A successful  bridging programme

A successful bridging programme

ROMA – MASTERS students from seven African countries last week descended on the National University of Lesotho (NUL).
They were here for a bridging programme run by the powerful African Economic Research Consortium (AERC).
When it was over, the students were impressed with the NUL.

“And they didn’t keep quiet about it,” said the exuberant Nthabiseng Koatsa, the Head of the NUL Department of Economics.
“We don’t know if it is possible to convey in words, the sense of gratitude we feel,” they wrote in an emotional letter to the Vice-Chancellor of the school in the Roma Valley, Professor Nqosa Mahao.

“Being able to take classes at this esteemed and prominent institution is one of the best things we have experienced so far in our academic paths.”
We will publish this letter in full next week.
For now, it is suffice to say the appreciative students hailed from South Sudan, Burundi, Sierra Leone, D R Congo, Lesotho, Somalia and Liberia.
They were here on a bridging programme by AERC, an organisation best known for pushing the highest standards of Economics teaching and learning in Africa.
Lesotho was among the three countries selected to host these young, bright students from Africa.
How did it happen?

“It was not easy,” Koatsa says regarding the selection process.
“We all know that NUL is always crying for resources. But what I saw during the preparations and hosting of this programme convinced me that even in lack of resources, when the whole university pulls in one direction, amazing difference is made.”

To start with, the university was not randomly selected to represent the English-speaking countries (the Anglophone) as the host.
“We had to sweat to convince an organisation notorious for its demand for high standards, the AERC, that we had what it took.”
Here is a shopping list of what the AERC demanded from universities across Africa which wanted to play the host.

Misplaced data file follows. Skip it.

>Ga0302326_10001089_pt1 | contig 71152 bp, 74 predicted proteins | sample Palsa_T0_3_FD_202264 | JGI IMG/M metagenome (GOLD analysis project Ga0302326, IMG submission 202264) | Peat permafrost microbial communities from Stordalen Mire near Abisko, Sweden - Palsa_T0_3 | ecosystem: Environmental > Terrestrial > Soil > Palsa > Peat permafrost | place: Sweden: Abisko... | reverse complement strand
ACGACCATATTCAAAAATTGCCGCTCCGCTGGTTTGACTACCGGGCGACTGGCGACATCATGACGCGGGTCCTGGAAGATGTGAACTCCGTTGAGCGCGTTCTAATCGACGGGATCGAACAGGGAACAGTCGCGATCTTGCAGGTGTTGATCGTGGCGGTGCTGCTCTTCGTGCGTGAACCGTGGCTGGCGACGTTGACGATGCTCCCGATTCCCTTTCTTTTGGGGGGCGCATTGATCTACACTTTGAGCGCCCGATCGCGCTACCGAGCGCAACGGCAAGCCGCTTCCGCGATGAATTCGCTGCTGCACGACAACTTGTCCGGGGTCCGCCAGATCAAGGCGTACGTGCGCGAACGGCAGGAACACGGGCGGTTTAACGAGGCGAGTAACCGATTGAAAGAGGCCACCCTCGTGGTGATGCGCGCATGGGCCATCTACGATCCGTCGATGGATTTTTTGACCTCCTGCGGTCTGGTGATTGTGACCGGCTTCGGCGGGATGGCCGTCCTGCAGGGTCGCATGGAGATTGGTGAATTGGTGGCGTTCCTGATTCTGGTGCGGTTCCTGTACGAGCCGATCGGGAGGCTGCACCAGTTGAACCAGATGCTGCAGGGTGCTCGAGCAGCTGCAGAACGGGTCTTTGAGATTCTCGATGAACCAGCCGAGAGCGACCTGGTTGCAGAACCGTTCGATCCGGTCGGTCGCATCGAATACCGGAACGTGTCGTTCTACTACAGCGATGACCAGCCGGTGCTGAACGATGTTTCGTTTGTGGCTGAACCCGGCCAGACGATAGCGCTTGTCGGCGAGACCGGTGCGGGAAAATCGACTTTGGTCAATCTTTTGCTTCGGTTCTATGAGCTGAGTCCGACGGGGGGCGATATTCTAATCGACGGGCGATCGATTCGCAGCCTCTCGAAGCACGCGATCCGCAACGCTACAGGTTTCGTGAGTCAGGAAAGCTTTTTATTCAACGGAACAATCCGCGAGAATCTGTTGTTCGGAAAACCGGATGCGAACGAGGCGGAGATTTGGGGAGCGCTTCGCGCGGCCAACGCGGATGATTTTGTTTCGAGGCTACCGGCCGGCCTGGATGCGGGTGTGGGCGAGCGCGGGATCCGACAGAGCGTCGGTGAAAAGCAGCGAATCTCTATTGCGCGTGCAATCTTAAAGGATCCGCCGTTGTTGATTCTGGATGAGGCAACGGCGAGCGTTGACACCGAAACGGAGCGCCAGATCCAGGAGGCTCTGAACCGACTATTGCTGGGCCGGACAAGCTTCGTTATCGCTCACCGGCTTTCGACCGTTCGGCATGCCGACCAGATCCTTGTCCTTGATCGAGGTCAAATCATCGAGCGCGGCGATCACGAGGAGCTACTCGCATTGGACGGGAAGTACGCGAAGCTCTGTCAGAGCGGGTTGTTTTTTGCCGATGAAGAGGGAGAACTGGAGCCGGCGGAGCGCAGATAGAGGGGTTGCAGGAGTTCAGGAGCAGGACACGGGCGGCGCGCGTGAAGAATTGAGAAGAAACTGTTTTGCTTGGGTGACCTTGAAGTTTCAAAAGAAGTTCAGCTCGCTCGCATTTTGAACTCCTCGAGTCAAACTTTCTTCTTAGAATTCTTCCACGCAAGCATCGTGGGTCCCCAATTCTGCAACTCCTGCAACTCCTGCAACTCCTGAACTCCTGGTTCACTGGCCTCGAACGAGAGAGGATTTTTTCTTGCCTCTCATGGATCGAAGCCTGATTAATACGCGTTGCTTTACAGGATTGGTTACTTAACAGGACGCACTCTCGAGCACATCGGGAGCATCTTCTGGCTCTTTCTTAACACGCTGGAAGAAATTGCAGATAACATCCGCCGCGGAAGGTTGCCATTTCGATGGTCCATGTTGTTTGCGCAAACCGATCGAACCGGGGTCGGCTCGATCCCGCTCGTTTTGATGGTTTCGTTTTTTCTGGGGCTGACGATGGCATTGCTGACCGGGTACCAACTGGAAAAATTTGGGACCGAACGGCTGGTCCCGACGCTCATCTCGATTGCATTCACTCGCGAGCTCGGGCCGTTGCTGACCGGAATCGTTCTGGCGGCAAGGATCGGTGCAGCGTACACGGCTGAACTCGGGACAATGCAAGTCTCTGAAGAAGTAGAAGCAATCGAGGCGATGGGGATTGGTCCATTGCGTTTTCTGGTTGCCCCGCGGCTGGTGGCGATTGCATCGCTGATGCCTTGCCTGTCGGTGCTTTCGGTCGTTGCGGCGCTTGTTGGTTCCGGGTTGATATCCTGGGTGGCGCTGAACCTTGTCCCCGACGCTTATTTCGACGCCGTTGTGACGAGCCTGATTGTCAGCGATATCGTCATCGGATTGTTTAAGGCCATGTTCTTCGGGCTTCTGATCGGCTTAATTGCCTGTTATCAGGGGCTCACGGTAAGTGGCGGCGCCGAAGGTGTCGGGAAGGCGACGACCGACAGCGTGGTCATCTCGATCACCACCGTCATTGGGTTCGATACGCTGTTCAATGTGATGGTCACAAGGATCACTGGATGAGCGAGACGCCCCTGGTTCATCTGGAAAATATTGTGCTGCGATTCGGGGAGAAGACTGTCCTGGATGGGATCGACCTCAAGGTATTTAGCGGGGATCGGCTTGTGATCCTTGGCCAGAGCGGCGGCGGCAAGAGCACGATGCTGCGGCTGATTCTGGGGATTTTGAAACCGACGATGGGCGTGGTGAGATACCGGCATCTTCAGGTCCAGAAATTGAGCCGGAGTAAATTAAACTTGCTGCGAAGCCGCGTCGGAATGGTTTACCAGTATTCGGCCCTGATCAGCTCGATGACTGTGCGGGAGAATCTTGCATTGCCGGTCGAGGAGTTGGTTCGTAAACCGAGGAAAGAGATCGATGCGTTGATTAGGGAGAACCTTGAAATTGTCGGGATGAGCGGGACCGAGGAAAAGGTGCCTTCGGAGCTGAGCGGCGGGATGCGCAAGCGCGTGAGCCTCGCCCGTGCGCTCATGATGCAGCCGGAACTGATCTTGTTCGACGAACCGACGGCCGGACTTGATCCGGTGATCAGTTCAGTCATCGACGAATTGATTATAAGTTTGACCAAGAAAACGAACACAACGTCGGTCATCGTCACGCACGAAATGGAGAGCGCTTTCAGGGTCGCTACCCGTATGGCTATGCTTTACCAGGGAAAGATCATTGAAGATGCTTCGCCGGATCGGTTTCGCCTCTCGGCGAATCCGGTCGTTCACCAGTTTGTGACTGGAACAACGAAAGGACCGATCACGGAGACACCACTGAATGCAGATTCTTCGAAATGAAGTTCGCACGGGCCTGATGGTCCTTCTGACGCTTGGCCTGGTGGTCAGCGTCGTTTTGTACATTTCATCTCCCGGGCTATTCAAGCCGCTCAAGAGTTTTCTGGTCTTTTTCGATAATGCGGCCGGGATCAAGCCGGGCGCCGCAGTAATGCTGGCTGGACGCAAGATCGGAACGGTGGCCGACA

Universities had to (1) have teachers that met international standards of post-graduate teaching. NUL did.
In fact all the teachers who participated in the programme were NUL Economics teachers.

“AERC would not take your word for it, they demanded CVs for every teacher,” Koatsa said.
(2) They wanted evidence of a university’s ability to provide a suitable facility for accommodation of the students. NUL did it.
The folks were able to lie on couches in Guilbeault residential hall whilst watching TV.

In this regard, we can’t resist the temptation to quote them again, just once more until next week.
“We express our thanks to the Welfare Department of the NUL for the hospitality during our stay. We felt at home, not because we are Africans, but simply because the services rendered us have been invaluable. The accommodation, the traditional food (maqebekoane) and the friendly gestures from everyone at NUL have been exceptional amidst challenges that cut across African universities.”

(3) The Department had to have a computer lab.
“When we accommodated the students, we already had a lab clad with 50 computers,” Koatsa revealed.
AERC added 17 more to make a total of 67!

“Now our Masters students have access to brand new computers.”
(4) “We also had to have access to good internet,” she added on the lengthy shopping list.
NUL, to be fair, is not known for the best internet in the world.
So what were they to do?

They would buy routers and free airtime for high speed internet for the students during their stay, which was one and half months. In the end, no one complained.
(5) Then there was food. With AERC, you can compromise everything but food. Healthy students are good students.
(6) As if that was not enough already, the students had to have access to good health insurance and good health facilities.
Metropolitan Lesotho was immediately on board.

“Bad enough, two students fell ill a day after signing their medical forms, only to recover in Bloemfontein, thanks to the medical aid,” she reported.
Who were the students in this programme?
In this case, AERC prioritised students from the following backgrounds:

(a) Those from countries which rarely participated in the AERC activities.
(b) The women and
(c) Those from the post-conflict Africa.
Due to their disadvantaged backgrounds, they had to bridge in Macro-Economics, Micro-Economics and Quantitative Techniques, the basics of Economics.
They were in good hands.

The NUL handled this job so well that the entire syllabus was fully completed and one of the NUL lecturers, Professor Paramaiah, had to be sent to Nairobi to assist in the next phase of the project.
AERC was so impressed with two of the NUL graduates who went through the programme that they sponsored them to further their studies.
They even picked one NUL Economics lecturer and sponsored him for a PhD in South Africa.
Merci beaucoup AERC (Thank you very much AERC).

Own Correspondent

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